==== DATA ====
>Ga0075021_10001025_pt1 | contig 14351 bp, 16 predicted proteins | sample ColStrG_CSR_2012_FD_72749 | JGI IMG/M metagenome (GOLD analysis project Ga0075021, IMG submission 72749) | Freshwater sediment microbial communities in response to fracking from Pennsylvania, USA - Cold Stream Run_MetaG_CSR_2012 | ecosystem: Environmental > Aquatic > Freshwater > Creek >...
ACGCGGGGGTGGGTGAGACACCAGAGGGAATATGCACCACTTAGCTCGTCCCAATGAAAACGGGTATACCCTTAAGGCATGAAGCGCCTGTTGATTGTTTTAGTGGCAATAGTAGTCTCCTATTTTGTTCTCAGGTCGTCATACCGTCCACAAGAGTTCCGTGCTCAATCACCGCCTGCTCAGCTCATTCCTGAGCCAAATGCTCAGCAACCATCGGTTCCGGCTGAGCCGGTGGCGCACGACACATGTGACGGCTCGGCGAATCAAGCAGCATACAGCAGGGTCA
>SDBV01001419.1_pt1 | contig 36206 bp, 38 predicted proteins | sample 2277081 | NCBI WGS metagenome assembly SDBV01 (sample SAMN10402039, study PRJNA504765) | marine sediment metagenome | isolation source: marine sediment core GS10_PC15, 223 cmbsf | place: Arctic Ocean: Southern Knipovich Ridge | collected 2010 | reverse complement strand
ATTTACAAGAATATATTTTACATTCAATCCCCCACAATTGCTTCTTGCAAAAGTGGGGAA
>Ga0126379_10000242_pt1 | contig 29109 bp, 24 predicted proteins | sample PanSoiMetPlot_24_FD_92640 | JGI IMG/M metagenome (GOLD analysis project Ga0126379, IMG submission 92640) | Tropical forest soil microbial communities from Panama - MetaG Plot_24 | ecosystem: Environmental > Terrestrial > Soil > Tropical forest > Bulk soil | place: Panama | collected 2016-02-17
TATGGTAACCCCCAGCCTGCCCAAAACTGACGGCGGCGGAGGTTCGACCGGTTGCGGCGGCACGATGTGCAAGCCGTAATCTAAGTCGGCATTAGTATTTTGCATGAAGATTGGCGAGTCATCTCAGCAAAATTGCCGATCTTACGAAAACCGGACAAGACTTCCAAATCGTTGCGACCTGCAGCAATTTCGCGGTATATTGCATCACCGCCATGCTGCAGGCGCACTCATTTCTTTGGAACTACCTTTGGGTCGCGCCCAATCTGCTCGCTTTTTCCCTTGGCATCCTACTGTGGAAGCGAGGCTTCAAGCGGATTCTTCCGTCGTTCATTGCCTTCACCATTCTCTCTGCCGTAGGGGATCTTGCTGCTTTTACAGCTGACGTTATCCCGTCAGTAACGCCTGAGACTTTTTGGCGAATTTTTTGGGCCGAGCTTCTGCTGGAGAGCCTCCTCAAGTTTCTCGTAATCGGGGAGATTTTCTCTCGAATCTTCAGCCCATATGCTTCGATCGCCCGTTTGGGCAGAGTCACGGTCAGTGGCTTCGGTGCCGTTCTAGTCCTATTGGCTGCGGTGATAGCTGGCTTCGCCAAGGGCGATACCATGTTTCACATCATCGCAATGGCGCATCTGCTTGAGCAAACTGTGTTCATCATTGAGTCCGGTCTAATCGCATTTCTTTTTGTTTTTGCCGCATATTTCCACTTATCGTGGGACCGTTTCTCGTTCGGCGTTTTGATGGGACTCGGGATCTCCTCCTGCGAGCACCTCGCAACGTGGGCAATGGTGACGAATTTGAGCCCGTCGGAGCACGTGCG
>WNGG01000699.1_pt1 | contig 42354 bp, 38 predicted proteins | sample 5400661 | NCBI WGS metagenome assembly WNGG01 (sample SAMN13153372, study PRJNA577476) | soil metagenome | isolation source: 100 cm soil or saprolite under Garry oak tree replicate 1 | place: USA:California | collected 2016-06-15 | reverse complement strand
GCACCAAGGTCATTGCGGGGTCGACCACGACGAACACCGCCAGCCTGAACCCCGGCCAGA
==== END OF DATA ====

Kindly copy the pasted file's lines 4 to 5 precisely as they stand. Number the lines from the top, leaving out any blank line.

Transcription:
ATTTACAAGAATATATTTTACATTCAATCCCCCACAATTGCTTCTTGCAAAAGTGGGGAA
>Ga0126379_10000242_pt1 | contig 29109 bp, 24 predicted proteins | sample PanSoiMetPlot_24_FD_92640 | JGI IMG/M metagenome (GOLD analysis project Ga0126379, IMG submission 92640) | Tropical forest soil microbial communities from Panama - MetaG Plot_24 | ecosystem: Environmental > Terrestrial > Soil > Tropical forest > Bulk soil | place: Panama | collected 2016-02-17